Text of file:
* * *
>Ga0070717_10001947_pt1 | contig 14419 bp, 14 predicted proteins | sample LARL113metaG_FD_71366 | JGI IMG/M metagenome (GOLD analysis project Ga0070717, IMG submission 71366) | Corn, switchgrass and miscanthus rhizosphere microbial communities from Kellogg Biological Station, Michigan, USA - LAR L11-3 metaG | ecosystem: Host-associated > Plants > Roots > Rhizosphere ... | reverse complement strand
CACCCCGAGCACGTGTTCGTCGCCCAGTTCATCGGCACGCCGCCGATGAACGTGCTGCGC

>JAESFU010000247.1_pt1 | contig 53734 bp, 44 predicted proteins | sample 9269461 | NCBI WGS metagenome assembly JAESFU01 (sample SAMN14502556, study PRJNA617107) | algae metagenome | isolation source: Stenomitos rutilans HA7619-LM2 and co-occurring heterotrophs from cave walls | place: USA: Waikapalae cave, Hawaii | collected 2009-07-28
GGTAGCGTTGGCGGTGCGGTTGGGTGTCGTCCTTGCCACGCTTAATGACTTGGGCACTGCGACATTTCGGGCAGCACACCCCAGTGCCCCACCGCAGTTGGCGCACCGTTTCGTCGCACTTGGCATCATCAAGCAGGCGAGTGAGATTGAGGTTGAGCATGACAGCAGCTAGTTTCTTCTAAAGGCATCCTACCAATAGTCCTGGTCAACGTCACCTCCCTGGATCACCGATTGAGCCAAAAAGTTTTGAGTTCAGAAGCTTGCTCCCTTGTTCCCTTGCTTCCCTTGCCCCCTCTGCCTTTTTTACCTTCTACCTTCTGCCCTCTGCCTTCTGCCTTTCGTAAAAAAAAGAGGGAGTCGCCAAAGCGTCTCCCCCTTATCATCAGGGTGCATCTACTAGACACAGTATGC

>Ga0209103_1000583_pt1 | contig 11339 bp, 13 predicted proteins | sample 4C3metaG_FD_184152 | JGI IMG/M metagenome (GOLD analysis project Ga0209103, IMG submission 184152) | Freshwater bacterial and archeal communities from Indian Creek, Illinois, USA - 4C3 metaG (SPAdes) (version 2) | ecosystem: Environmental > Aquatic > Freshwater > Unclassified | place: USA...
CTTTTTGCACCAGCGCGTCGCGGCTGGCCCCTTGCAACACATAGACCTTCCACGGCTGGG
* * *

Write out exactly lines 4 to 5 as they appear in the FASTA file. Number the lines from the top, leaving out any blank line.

GGTAGCGTTGGCGGTGCGGTTGGGTGTCGTCCTTGCCACGCTTAATGACTTGGGCACTGCGACATTTCGGGCAGCACACCCCAGTGCCCCACCGCAGTTGGCGCACCGTTTCGTCGCACTTGGCATCATCAAGCAGGCGAGTGAGATTGAGGTTGAGCATGACAGCAGCTAGTTTCTTCTAAAGGCATCCTACCAATAGTCCTGGTCAACGTCACCTCCCTGGATCACCGATTGAGCCAAAAAGTTTTGAGTTCAGAAGCTTGCTCCCTTGTTCCCTTGCTTCCCTTGCCCCCTCTGCCTTTTTTACCTTCTACCTTCTGCCCTCTGCCTTCTGCCTTTCGTAAAAAAAAGAGGGAGTCGCCAAAGCGTCTCCCCCTTATCATCAGGGTGCATCTACTAGACACAGTATGC

>Ga0209103_1000583_pt1 | contig 11339 bp, 13 predicted proteins | sample 4C3metaG_FD_184152 | JGI IMG/M metagenome (GOLD analysis project Ga0209103, IMG submission 184152) | Freshwater bacterial and archeal communities from Indian Creek, Illinois, USA - 4C3 metaG (SPAdes) (version 2) | ecosystem: Environmental > Aquatic > Freshwater > Unclassified | place: USA...